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3 Minute Economic Summary – October /November

Article By Adam Camac | | Financial Planning

Key points

  • Australian and Global Shares have fallen notably over the past two months, in particular the Australian ASX200 share market has fallen 10% in the period. As per our ‘Additional Market Update’ in late October, this has been driven by concerns over a number of global/political issues including:
    • The US-China trade dispute
    • Instability in Europe due to Brexit negotiations and a new government in Italy putting pressure on the EU
    • Rising interest rates in the US to slow US growth and impact on company profits;
  • However, last week the US Federal Reserve updated its outlook on US interest rates, stating that it now sees current US rates at being closer to the neutral/appropriate level. This is a notable shift compared to a number of months ago, and is therefore likely to result in only 1 -2 further rate increases before it takes a step back and monitors the affect of higher rates on the economy. With the cost of debt not expected to increase as much as anticipated, this will have a positive impact on US company profits and removes or at least reduces this risk from the market.
  • Furthermore, when looking through the ‘market noise’ of opinions regarding the broader global economic environment, there remain a number a number of strong positive factors for companies around the world. This includes:
    • The US maintaining its ongoing economic strength, whilst growth is not expected to be at the same exceptionally high level previously experienced, growth is still expected to be above its long-term average for the 2019 calendar year. Additionally, despite domestic political issues, both main parties continue to support further infrastructure spending, providing an ongoing boost to the US economy.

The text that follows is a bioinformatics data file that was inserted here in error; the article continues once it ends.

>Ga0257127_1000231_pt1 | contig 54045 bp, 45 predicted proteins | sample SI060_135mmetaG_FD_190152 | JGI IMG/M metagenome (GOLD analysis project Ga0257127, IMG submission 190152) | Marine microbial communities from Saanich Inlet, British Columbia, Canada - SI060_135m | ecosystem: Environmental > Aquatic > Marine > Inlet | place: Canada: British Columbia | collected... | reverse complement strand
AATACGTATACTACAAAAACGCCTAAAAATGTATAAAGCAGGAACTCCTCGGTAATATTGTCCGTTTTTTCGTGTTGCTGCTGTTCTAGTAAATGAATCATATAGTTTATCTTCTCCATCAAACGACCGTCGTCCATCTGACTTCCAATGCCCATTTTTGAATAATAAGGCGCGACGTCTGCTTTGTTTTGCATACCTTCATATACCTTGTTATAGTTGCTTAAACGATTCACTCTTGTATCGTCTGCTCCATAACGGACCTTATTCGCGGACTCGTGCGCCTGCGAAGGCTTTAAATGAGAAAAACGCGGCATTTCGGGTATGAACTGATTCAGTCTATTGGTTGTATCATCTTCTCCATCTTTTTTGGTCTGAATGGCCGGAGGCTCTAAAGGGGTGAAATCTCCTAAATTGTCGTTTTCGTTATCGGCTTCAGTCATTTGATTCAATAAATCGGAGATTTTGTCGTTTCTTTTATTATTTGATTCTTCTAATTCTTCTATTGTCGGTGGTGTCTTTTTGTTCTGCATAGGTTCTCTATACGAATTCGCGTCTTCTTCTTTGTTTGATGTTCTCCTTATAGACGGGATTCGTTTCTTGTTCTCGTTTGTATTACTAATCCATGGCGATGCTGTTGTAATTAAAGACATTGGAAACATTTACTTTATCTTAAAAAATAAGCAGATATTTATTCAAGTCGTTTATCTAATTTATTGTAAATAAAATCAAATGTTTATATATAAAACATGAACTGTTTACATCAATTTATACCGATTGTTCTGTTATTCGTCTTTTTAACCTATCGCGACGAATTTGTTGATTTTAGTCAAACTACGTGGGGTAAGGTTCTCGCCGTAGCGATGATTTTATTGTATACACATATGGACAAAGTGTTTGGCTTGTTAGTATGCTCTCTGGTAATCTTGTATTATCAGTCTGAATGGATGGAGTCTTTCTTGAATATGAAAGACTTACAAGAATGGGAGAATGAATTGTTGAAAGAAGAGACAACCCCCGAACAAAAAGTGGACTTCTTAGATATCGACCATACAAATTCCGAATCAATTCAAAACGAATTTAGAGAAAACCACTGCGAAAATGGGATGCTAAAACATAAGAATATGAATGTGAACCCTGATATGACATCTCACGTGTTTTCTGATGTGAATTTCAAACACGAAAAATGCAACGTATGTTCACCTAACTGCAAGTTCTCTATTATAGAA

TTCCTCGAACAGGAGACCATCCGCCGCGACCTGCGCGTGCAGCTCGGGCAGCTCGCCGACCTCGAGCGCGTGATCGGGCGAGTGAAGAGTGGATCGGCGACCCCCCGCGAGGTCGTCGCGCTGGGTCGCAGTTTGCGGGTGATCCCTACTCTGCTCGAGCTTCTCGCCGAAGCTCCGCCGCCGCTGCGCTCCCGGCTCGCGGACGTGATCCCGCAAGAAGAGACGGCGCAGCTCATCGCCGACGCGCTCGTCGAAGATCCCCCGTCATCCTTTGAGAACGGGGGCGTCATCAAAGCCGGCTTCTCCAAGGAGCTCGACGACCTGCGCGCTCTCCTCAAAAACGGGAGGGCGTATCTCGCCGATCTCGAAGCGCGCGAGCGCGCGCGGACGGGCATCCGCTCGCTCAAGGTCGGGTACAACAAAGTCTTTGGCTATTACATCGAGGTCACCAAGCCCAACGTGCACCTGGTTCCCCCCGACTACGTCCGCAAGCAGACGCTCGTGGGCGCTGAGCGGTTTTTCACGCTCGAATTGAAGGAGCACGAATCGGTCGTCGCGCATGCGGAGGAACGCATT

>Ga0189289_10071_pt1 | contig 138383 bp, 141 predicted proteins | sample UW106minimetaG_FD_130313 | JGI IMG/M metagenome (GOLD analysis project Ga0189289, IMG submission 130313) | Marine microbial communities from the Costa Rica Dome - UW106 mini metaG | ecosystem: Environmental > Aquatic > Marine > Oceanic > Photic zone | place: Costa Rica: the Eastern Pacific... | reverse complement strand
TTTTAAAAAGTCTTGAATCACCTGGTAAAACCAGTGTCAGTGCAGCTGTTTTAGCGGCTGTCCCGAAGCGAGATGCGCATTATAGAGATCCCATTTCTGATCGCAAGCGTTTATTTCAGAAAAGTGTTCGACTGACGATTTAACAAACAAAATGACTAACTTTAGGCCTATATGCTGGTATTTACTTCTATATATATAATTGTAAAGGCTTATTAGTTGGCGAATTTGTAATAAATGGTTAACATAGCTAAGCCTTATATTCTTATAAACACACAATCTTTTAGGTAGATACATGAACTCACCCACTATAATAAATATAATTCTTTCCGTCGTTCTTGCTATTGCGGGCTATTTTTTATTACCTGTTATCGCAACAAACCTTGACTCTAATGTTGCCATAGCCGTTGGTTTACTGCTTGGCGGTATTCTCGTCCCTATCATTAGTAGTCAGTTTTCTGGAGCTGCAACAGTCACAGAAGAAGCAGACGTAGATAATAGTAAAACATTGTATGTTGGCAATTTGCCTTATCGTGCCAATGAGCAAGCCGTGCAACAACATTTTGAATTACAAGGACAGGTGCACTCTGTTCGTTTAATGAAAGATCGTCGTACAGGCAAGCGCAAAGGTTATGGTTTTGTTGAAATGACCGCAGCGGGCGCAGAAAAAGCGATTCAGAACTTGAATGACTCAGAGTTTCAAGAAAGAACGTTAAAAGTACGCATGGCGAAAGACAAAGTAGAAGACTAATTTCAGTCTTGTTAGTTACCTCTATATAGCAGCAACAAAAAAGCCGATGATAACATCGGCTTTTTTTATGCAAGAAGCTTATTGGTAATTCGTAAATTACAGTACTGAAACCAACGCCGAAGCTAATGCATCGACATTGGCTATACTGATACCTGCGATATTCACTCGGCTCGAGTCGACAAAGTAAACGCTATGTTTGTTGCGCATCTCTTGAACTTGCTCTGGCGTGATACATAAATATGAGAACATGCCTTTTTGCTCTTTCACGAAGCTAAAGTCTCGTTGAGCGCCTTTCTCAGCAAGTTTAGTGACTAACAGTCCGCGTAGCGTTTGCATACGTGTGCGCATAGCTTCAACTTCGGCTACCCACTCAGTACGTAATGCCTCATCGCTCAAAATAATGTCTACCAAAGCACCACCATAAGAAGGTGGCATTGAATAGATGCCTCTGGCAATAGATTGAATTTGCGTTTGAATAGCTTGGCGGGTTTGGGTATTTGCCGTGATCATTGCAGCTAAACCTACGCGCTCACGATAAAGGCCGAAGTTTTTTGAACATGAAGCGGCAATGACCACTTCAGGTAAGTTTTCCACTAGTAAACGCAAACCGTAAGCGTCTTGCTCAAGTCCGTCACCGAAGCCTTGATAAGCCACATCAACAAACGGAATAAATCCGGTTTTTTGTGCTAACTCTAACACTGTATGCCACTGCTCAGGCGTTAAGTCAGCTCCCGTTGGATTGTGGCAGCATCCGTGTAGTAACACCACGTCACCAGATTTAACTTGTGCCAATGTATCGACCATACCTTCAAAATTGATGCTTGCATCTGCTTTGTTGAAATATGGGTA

• Additionally, oil prices have also decreased from short-term highs. This helps the global economy, and in particular a significant boost to US consumers which are much more influenced by the price of gas vs other consumer spending.
    • In Australia, earnings forecasts for companies for the 2019 and 2020 financial years have actually increased. This suggests that recent market falls in Australia have been driven by investors selling down as they wish to be cautious about holding higher risk shares compared to cash or bonds, rather than being a result of future profit downgrades.
    • The Chinese economy is showing signs of stabilisation after the implementation of government fiscal support measures to boost the economy.
  • Over the weekend, in one of the most important political meetings of recent times, US President Trump met with Chinese leader Xi Jinping to discuss US-China trade. A 90 day reprieve to the additional significant tariffs that were to be implemented by the US on Chinese goods automatically on January 1st has been agreed upon. This was the best outcome hoped for from this meeting and will provide markets with some optimism that a resolution can eventually be reached.

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